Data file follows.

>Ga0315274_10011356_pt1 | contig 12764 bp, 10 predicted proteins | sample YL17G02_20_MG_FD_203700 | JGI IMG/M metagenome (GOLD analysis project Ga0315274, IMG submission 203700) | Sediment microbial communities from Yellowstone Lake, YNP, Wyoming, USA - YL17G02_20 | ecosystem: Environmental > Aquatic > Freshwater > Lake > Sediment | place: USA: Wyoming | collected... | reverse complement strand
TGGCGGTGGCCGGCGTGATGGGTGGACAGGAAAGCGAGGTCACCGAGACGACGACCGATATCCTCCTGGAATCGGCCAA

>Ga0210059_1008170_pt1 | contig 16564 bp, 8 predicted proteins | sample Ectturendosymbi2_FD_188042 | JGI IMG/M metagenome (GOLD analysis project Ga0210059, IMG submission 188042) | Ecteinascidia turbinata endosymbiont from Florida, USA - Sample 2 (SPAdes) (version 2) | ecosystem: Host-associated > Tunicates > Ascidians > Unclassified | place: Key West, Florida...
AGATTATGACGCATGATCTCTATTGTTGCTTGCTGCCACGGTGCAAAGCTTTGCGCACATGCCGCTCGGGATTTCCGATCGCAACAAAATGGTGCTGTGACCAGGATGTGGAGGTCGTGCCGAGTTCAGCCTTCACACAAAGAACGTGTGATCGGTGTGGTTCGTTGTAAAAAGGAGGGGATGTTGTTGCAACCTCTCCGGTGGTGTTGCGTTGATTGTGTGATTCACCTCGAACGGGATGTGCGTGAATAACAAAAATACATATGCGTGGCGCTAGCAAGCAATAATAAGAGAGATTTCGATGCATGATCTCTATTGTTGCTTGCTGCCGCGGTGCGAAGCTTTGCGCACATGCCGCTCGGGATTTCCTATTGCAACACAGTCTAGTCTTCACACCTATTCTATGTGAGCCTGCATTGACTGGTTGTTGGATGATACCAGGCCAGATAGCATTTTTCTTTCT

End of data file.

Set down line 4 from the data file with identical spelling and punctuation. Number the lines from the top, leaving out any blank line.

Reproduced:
AGATTATGACGCATGATCTCTATTGTTGCTTGCTGCCACGGTGCAAAGCTTTGCGCACATGCCGCTCGGGATTTCCGATCGCAACAAAATGGTGCTGTGACCAGGATGTGGAGGTCGTGCCGAGTTCAGCCTTCACACAAAGAACGTGTGATCGGTGTGGTTCGTTGTAAAAAGGAGGGGATGTTGTTGCAACCTCTCCGGTGGTGTTGCGTTGATTGTGTGATTCACCTCGAACGGGATGTGCGTGAATAACAAAAATACATATGCGTGGCGCTAGCAAGCAATAATAAGAGAGATTTCGATGCATGATCTCTATTGTTGCTTGCTGCCGCGGTGCGAAGCTTTGCGCACATGCCGCTCGGGATTTCCTATTGCAACACAGTCTAGTCTTCACACCTATTCTATGTGAGCCTGCATTGACTGGTTGTTGGATGATACCAGGCCAGATAGCATTTTTCTTTCT